The Ben and Jerry’s ice cream shop is open and providing treats as is a snack table staffed by Marines Corps Community Service employees across the way.

Though Rita Skeeter from The Daily Prophet is (thankfully) unavailable to cover the event, two reporters from The Globe are on the scene.

Just inside the front door we meet twins Bevan and Megan Haskell, 14, and their friends Abby Tye, 14, and Megan Wilder, 18, who are dressed in United States Marine Corps shorts and T-shirts. They each also wear black, round “Harry Potter” spectacles and pointed witches’ hats.

“We’re Dumbledore’s Army,” jokes Wilder of a group named after Hogwart’s headmaster Albus Dumbledore.

Though perhaps in this special case they should be called “Dumbledore’s Marines?”

A few paces over is Matthew McGarr, 12, who says that Harry Potter is, of course, his favorite character in the series of books. His prediction for the book? “I think that both Harry and Voldermort are going to die,” he says.

We shall see….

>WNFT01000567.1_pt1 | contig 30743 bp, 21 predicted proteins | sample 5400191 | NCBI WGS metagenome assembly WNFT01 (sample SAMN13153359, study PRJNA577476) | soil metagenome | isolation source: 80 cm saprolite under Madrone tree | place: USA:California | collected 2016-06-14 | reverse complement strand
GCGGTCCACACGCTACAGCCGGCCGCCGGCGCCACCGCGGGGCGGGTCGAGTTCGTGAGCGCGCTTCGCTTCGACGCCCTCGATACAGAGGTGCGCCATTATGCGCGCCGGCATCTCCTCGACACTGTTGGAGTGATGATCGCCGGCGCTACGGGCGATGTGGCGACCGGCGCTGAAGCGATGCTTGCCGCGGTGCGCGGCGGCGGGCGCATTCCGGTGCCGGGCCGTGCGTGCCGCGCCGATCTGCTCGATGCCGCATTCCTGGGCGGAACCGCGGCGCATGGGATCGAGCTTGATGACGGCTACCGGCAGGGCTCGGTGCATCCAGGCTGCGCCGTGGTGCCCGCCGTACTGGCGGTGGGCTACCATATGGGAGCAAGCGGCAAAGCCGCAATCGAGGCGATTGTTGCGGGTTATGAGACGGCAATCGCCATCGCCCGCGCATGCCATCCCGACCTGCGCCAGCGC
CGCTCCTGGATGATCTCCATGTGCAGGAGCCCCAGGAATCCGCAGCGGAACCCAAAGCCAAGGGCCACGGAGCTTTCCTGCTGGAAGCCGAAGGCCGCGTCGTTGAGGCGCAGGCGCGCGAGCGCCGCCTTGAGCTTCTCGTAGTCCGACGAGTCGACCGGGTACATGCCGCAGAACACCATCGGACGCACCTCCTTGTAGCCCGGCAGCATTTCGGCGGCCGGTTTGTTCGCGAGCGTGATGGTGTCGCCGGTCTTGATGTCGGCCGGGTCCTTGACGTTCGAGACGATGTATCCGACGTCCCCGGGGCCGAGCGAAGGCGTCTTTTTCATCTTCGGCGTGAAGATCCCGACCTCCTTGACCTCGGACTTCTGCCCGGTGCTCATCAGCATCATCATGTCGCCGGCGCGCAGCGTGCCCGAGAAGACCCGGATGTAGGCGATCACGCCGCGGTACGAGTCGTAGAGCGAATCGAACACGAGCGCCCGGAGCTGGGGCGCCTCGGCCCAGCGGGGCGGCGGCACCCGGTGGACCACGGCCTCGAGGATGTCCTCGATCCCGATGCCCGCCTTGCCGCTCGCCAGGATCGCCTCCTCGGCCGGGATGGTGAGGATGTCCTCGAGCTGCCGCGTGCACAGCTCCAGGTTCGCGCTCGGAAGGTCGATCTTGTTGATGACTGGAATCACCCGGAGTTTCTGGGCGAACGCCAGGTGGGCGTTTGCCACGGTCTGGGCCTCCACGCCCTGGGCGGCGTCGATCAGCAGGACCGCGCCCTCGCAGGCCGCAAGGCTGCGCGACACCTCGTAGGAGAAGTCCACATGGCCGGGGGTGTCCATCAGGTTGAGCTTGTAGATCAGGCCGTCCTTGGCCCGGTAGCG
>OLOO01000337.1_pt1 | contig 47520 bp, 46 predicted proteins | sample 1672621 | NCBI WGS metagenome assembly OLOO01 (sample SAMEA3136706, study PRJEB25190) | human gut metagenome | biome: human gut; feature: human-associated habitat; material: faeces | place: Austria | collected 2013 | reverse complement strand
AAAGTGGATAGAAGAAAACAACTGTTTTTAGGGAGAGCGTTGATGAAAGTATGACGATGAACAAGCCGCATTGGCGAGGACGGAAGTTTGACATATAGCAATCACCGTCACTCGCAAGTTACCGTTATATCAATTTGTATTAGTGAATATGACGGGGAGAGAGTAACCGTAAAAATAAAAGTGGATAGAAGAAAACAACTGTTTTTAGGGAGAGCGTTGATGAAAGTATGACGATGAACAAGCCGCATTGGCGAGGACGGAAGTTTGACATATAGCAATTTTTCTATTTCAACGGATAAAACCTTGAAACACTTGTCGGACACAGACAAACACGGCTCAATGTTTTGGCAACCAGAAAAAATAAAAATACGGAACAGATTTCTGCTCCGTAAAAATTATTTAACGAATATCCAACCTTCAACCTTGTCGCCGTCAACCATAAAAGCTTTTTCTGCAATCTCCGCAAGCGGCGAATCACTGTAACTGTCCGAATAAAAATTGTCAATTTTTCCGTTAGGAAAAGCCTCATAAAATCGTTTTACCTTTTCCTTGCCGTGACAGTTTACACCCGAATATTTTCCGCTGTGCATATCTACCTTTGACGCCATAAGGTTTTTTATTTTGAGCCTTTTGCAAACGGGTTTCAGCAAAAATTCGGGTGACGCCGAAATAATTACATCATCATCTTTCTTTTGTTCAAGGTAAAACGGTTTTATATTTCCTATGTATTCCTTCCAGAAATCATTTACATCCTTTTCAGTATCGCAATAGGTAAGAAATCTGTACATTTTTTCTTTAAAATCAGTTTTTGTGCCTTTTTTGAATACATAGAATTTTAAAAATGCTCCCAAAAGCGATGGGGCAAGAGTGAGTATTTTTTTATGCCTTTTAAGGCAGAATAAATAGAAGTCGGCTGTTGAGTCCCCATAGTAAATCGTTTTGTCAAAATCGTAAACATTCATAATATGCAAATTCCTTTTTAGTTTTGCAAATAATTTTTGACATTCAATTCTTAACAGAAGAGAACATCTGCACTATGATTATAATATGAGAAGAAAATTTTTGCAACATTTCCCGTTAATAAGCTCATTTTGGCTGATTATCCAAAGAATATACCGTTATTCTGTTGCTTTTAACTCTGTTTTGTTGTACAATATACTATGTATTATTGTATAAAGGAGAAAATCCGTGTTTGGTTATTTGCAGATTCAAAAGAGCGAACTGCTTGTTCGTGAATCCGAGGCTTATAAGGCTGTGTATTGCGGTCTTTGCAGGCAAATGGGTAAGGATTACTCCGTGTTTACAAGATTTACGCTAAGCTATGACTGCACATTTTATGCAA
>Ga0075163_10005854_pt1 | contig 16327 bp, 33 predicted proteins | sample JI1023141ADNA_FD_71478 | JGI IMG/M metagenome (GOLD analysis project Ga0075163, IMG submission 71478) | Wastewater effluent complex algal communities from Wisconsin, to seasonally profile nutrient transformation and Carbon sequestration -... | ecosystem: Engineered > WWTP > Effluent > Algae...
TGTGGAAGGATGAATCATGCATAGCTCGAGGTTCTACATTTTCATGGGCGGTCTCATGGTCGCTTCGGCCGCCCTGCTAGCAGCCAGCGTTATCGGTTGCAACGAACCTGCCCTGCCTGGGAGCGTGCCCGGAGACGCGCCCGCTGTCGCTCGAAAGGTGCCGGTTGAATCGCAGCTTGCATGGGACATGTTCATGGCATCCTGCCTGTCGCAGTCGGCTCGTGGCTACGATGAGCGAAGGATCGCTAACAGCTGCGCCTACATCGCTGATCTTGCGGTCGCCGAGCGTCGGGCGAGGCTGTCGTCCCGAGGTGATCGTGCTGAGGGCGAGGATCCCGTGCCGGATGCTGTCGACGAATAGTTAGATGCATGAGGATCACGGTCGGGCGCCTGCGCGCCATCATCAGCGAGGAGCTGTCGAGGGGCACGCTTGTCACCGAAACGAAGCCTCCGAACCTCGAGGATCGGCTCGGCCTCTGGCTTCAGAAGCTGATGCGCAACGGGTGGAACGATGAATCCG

Ashlynn Edds, 7, and her little sister Abby, 3, are mingling in the crowd. Both are wearing white tank tops that their mother made for them. The shirts have sparklies on the shoulders and a picture of the Hogwarts crew on the front.

Both girls are a little too shy to talk to reporters. Yet their mother fills in the story for them. Ashlynn has been a big Harry Potter fan since she was two years old, and Abby’s favorite character is Harry’s best friend Ron Weasley.

Over by the Ben and Jerry’s stand, we run into a group of four witches. Taylor Hamrick, 10, is wearing a black gown and a feathery witches’ hat. Older sister Alexandra Hamrick, 13, is wearing a black T-shirt with a black over-cloak and Harry Potter glasses.